The standard republican historical view as outlined by Munsterview is all very well in theory . In practice the establishment of a ‘true ‘ Republic in 1918 or 1922 would have been an economic and political disaster and would probably have led to the demise of the early Irish State via the means of civil war between North and South -massive economic dislocation . Social policies of ‘equality’ etc aand all that good stuff have to be paid for . Where was the money to come from in the early Irish State of 1920’s ?

    We forget or we choose not to remember how very difficult it was for a small nation -the early Free State to achieve as much as it did . From the former colonial administrator the Free State got zero help other than the fact that the former colonial administrator continued it’s policy of free labour movement between the islands thus providing an outlet for the 1,074,111 people who departed the Free State and later Republic between the years 1922 and 1966.. The UK could have strangled the young Irish State at birth had they clamped down on the free movement of labour between the islands . 1920’s England was not a nirvana of full employment btw . The world economic depression of the time , the Jarrow hunger marches and the post war economic doldrums would have given any British Government the perfect excuse .

    Perhaps they believed as I suspect they did that the Free State would be a short lived entity and would soon collapse amidst the inherent economic contradictions of it’s birth . In similar vein the early Irish Free Staters and Republicans believed that the 6 county NI State would be a short lived entity . So here we are 100 years later and both ‘short lived ‘ entities are still with us .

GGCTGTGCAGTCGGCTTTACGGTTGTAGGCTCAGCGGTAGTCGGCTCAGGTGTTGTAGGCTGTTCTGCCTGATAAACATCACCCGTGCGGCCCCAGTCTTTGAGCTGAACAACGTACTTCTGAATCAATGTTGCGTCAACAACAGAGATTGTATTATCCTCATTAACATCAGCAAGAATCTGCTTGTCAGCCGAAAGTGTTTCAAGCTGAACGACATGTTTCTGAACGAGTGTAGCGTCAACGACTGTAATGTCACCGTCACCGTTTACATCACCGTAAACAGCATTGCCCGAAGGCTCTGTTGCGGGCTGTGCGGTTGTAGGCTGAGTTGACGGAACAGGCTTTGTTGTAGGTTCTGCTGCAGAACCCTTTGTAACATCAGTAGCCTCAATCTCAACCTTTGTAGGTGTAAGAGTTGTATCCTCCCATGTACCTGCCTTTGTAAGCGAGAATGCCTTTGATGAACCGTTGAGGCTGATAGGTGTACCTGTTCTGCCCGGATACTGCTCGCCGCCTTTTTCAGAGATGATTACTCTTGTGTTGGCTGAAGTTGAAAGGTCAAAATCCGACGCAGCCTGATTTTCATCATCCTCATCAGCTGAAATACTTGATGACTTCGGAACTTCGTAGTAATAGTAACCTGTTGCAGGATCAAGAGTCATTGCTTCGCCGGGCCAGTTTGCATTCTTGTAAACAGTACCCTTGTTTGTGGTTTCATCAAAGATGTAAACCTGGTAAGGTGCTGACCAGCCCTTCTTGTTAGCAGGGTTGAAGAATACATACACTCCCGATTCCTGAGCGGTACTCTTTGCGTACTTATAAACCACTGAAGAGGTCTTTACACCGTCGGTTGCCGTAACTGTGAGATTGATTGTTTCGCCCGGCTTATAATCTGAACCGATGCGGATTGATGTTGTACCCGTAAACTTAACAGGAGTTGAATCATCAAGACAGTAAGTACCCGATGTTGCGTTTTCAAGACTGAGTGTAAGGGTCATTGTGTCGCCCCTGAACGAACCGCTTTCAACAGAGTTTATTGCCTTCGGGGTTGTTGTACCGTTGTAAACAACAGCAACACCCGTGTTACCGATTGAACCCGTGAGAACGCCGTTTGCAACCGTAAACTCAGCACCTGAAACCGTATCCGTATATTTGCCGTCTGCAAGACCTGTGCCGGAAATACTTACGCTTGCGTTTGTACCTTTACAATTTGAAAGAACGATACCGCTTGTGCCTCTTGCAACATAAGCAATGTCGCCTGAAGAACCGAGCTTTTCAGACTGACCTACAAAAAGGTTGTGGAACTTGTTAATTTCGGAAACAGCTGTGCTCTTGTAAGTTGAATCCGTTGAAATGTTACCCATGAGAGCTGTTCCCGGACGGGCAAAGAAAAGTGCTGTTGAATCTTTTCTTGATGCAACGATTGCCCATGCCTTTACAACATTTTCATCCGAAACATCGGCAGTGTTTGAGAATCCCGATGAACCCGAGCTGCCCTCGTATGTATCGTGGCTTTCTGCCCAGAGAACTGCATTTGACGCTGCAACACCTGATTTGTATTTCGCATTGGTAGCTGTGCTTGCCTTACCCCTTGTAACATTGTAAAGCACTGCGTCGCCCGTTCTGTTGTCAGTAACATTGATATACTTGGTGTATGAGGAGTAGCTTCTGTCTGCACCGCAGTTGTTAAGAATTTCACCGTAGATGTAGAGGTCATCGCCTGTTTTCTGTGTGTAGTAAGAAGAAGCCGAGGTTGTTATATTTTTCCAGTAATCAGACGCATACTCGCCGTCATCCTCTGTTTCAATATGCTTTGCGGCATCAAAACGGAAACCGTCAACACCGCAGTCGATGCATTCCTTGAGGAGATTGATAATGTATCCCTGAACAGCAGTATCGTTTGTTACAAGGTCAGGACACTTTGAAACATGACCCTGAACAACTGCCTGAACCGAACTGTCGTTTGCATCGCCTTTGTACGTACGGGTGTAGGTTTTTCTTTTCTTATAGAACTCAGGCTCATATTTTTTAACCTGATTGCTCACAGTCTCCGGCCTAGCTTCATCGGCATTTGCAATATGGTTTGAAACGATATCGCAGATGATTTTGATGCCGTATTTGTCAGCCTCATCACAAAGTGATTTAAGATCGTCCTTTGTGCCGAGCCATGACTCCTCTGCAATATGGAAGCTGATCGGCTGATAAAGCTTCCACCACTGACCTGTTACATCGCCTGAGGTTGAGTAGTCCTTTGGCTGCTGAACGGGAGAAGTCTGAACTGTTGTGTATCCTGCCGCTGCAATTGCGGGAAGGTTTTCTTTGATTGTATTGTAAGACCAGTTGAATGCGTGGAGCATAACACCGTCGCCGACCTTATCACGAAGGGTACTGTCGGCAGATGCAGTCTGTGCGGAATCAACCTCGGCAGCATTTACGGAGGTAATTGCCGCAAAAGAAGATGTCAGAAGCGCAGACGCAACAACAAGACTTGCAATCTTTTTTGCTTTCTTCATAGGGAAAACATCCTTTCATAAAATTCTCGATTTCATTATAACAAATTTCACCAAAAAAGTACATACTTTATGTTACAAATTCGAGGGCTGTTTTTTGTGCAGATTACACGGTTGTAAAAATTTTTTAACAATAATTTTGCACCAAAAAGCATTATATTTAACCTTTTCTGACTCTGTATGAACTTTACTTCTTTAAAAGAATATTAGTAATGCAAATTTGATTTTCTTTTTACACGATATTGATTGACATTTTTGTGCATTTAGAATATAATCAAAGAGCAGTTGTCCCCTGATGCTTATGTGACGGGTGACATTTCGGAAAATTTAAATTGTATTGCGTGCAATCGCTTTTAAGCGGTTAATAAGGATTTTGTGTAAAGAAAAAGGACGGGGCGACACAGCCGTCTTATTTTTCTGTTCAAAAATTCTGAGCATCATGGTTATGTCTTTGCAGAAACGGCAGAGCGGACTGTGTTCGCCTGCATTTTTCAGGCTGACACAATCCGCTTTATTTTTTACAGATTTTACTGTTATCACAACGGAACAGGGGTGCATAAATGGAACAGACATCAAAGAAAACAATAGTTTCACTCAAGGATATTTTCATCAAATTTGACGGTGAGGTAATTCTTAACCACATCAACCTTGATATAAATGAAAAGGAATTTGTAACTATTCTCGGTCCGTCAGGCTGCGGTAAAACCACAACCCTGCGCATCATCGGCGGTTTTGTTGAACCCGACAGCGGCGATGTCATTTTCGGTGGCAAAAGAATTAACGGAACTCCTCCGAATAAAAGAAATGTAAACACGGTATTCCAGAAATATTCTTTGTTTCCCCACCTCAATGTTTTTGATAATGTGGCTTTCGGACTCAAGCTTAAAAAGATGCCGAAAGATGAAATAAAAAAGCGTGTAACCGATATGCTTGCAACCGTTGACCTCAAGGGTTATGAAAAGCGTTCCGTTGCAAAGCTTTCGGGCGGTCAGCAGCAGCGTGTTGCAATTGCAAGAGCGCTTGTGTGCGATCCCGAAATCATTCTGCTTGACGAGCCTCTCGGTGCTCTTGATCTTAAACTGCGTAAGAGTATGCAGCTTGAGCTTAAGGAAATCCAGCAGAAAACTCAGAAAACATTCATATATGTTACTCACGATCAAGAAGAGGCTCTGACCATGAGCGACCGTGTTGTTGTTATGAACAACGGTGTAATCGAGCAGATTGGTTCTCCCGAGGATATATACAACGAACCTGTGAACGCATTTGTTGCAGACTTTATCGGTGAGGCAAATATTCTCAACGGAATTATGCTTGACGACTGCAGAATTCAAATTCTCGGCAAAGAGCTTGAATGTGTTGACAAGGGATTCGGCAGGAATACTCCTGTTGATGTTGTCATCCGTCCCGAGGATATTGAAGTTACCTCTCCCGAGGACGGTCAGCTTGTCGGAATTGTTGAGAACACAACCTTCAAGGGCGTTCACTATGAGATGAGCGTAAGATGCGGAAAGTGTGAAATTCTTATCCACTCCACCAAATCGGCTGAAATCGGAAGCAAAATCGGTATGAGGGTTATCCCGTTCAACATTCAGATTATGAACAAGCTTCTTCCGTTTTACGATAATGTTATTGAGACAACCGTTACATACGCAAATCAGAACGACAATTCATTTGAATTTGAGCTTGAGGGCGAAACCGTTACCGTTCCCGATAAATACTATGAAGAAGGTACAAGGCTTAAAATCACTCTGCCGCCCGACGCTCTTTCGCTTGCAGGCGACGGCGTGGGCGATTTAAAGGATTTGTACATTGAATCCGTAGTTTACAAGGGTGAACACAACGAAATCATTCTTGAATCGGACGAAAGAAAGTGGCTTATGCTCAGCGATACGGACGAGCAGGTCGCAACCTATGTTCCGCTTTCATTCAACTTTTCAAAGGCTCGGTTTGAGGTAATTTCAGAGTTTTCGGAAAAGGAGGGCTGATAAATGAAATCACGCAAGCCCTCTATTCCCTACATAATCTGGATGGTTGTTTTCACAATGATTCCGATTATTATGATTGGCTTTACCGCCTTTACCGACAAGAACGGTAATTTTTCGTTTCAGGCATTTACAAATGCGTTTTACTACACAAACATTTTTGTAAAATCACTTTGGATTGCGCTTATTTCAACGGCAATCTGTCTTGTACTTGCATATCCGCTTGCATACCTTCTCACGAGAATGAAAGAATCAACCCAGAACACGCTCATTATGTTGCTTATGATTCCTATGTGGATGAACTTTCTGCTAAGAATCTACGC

We forget that the world economy in the years 1922 to 1945 was basically ‘ruled ‘ by the UK and from 1947 until the late 1980’s the UK was still the destination for most Irish exports . It was only after accession to the EU that the stranglehold which the British economy had over the Republic and earlier Free State was reduced .

    So for all the principled words and high ideals of liberty ,equality and confraternity the harsh fact of life is that these words are meaningless in the absence of an economy that simply cannot of itself for whatever reason or reasons deliver the goods .

    The idea of a small independent ‘socialist’ Irish Republican State being allowed to exist and or prosper between the USA to the west and the UK to the east is the stuff of fantasy .

    What has happened in reality is that the Free State eventually gained enough political stability which enabled their former opponents to take power ‘peacefully’ in the 1932 election .

    The former ‘republicans ‘ now FF then went on under Dev to out-Catholic the Free Staters by allowing the RC Church to virtually write the 1937 Constitution which gave that Church and other Churches free license to protect their market shares .